There are two ways to build a Corvette. One is to restore it to factory original, and the other is to build it the way you want it without (much) regard for originality.

A look at Jimmy Grasso's '69 Stingray coupe tells you he didn't go the restoration route. "Corvette people said, 'Oh God, he's not going to do that to this car,'" says Grasso from his Baltimore, Maryland, home.

"That" started when he found the shark several years ago, in what's best described as "ragged" condition. "It was in a field, with grass growing all up along the sides," Grasso recalls. "I swapped a Harley-Davidson 1200 SuperGlide even up for it."

When he got it home, he decided that the original 427 under the hood wasn't going to power it any longer. Nor would any other Mark IV big-block. "I never liked big-blocks-I like my engine turning around a lot more times," Grasso says. "So, I put a small-block in it and I drove it." That was his first makeover on this car, with a second one following a few years later.

That second makeover happened after the urge for more power set in. As Grasso puts it, "I wanted something a little radical, something to stand out beyond everything, and that's what I made."

Instead of reverting to a 427-inch fat-block, or going with modern-tech LS-engine power, he went in another direction-to a 432-cube aluminum V-8 using a Brodix block and heads. Why the Brodix setup? "Because I wanted an all-aluminum block and heads," Grasso explains. "A buddy of mine, Bob Mach, builds Pro Mods, I told him that I was either going to go with a turbo or with nitrous."

Grasso and Mach, along with friends Jim Hurley and John Ashmore, built the Brodix-based engine to where it puts out 780 horsepower on the dyno, thanks to an aluminum high-rise intake topped by a huge Holley Dominator, a Stef's dry-sump oiling system, Hooker headers and "Show Tubes" side pipes, and a 500-squirt Nitrous Oxide Systems (N.O.S.) nitrous-injection system. Backing it is a built Turbo-350 filled with an 8-inch Treemaster converter, linked to a modified C3 rearend with a Strange center section, Mark Williams axles, and 4.11 gears.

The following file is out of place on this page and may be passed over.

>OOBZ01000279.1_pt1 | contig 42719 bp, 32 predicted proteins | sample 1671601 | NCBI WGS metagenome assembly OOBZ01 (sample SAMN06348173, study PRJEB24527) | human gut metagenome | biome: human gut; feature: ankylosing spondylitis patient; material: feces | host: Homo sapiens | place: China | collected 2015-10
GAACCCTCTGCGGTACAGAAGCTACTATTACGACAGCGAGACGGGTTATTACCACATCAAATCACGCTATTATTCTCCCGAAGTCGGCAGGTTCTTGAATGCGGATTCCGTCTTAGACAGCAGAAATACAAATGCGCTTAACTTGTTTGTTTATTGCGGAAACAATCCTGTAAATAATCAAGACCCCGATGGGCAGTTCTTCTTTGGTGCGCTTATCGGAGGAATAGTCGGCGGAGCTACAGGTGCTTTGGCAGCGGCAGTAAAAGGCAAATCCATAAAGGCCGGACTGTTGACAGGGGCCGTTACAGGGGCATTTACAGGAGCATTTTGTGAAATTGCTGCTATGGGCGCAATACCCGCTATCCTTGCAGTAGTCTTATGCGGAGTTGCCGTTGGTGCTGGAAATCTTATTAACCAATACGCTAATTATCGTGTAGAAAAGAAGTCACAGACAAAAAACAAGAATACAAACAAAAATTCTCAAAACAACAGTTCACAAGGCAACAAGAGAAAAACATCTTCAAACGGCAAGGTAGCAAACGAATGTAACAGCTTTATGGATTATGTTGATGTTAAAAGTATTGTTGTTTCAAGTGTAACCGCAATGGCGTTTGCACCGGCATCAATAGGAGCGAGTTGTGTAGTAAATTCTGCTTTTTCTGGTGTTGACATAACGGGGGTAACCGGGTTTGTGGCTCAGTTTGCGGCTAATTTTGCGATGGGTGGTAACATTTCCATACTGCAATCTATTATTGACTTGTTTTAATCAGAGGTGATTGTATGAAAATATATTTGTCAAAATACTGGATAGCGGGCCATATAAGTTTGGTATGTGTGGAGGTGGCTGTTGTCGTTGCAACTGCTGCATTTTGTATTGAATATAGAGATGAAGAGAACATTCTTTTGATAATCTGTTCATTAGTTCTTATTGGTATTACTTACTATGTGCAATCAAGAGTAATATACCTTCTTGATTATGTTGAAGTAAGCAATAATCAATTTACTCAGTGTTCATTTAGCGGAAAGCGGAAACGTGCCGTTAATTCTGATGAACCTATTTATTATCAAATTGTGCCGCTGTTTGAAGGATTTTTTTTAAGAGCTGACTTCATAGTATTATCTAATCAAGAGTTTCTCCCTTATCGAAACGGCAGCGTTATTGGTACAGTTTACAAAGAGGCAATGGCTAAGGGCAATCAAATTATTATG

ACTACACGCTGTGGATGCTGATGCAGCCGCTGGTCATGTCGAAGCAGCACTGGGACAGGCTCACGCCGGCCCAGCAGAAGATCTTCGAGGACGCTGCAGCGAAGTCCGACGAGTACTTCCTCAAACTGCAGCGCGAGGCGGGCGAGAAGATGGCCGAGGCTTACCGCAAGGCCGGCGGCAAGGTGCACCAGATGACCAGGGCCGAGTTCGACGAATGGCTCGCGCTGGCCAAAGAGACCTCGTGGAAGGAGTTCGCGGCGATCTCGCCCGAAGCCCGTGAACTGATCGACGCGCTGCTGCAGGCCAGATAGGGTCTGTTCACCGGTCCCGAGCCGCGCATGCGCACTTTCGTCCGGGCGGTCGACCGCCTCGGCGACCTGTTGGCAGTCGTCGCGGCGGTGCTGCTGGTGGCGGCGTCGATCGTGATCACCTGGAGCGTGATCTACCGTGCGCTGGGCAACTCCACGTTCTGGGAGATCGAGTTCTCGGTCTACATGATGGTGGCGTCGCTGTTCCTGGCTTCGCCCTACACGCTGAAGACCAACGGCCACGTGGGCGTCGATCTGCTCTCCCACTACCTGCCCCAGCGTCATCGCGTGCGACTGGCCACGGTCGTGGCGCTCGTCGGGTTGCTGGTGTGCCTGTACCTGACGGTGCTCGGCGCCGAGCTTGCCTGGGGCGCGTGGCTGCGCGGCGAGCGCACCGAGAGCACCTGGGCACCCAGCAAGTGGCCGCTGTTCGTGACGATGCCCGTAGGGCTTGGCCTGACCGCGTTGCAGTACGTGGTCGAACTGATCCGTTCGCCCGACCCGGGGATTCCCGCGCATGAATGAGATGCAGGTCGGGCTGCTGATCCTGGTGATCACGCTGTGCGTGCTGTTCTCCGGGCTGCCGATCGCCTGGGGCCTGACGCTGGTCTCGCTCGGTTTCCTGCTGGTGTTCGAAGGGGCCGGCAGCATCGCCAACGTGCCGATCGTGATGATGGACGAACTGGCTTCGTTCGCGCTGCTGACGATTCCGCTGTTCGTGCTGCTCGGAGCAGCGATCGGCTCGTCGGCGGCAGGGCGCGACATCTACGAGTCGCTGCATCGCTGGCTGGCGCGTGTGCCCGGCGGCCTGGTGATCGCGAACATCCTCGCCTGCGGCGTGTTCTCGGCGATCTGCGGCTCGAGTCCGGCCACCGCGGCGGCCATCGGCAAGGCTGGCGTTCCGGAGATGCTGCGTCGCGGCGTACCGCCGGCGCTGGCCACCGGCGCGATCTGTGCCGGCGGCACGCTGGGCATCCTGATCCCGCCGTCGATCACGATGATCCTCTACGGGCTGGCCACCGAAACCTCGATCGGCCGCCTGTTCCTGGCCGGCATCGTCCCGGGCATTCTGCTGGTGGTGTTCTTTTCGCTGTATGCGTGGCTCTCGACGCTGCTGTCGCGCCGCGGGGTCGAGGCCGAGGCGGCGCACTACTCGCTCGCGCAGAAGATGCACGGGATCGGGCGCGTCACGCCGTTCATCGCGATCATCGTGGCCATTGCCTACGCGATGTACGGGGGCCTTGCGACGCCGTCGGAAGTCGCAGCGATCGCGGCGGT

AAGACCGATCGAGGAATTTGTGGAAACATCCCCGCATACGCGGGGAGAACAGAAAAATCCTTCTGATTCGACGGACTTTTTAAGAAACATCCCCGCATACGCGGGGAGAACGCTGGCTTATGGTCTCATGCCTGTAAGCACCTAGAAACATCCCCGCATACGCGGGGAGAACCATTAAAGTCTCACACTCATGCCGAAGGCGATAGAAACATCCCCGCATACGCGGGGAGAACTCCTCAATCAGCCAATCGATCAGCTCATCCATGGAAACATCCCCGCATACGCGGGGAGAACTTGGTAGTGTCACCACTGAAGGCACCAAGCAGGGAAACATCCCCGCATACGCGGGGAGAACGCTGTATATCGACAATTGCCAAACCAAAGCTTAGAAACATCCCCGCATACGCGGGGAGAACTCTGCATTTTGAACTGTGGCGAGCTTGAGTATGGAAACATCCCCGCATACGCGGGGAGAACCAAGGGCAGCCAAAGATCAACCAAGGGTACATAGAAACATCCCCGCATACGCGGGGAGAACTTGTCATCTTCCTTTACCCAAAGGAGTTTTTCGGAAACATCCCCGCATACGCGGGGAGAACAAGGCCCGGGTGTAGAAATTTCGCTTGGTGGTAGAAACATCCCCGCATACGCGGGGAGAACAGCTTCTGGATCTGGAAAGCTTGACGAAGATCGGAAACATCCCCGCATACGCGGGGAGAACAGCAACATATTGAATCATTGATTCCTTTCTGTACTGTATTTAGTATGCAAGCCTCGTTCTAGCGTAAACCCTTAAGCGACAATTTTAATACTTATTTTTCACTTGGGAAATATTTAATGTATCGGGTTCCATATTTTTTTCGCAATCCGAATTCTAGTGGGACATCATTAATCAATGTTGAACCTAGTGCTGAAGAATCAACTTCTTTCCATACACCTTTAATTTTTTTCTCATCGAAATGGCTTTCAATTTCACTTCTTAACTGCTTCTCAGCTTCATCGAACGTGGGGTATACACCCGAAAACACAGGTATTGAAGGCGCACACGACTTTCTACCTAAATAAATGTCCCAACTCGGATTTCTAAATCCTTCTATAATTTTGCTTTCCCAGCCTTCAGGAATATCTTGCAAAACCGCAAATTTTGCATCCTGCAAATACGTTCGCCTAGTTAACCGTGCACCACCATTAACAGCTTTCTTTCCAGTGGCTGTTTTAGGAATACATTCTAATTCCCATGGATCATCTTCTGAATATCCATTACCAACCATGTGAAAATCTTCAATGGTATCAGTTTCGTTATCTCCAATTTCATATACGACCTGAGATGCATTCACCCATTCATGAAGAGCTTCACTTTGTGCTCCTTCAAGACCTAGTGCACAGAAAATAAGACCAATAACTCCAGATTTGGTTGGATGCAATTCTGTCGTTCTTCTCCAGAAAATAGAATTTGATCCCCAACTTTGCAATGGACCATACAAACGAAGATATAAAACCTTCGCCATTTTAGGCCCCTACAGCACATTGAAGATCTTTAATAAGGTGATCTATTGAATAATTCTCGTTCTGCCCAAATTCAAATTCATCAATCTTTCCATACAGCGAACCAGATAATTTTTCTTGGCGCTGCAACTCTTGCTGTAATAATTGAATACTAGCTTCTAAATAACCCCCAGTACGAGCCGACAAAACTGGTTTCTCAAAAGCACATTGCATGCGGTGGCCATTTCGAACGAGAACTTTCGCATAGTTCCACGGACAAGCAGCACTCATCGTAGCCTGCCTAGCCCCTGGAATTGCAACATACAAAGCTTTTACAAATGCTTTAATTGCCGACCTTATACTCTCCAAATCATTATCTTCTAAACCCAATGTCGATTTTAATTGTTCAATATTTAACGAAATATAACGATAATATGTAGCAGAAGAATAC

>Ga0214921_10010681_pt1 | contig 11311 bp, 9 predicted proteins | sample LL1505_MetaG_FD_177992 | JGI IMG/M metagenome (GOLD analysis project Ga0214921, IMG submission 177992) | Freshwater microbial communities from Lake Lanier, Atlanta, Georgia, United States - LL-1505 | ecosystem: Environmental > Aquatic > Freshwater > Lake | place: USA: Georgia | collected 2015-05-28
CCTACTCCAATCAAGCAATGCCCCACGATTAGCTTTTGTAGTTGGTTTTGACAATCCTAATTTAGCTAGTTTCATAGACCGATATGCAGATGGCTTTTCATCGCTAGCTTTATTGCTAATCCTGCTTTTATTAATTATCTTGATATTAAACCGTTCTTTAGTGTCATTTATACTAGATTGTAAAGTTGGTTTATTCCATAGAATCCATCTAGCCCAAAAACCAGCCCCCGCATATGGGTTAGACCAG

Big power deserves a chassis that can handle it while preserving the shark's road manners, so Grasso added custom chassis hardware to the stock '69 frame. In front is a Scott's Hot Rods setup with rack-and-pinion steering replacing the ancient Saginaw recirculating-ball gear; a custom-fabbed four-link suspension with Koni coilovers stands in for the stock bits in the rear. Wilwood discs at all four corners deliver the stopping power this Vette needs, while the fenderwells are filled with custom Budnik billet rims shod with "big and little" Mickey Thompsons.

Inside, the C3's cabin combines style and function, with a full rollcage and GSport five-point safety harnesses augmented by a Flaming River steering column, Dakota Digital gauges, an Alpine sound system, and leather upholstery by Ted's Trim Shop.

But it's the exterior where Grasso's '69 really shines. The original body was shaved of all nameplates and door handles, front and rear spoilers were molded on, and the headlights were moved behind the grille and their former openings filled. Then, a C3 L88 hood was modified with a Pro Stock scoop, and the body was treated to an eye-grabbing Candy Apple Red finish by Genco's in Joppa, Maryland. "Once the sun hits that, it's just awesome," says Grasso of his C3's exterior color. Accenting that glowing-like-a-lit-taillight color is a set of LED "69" taillights, while a set of Lamborghini-style "scissor" door hinges also add to the Vette's radical-ness.

All well and good you say-but how does it perform? "It's awesome! It turns people's heads, and they go, 'Wow! What is that?'" says Grasso of his '69's performance. That includes more than a few sub-10-second runs on the quarter-mile, with a best of 9.309 seconds at 137 mph. Yet the car is fully streetable. "Anything that I want to do with it, I can do with it," Grasso adds. "The only problem is, I burn CAM2 [racing gasoline], so I've got to pay attention to the fuel." To a point, that is-a custom-made 22-gallon fuel tank is another of the Shark's upgrades.

Maybe you've got a vintage Corvette hidden somewhere, or you know of one, but you don't quite know how you're going to build it. What's Grasso's advice? "Build it the way you want it. That's the whole thing. Do it your way, and it'll come out nice."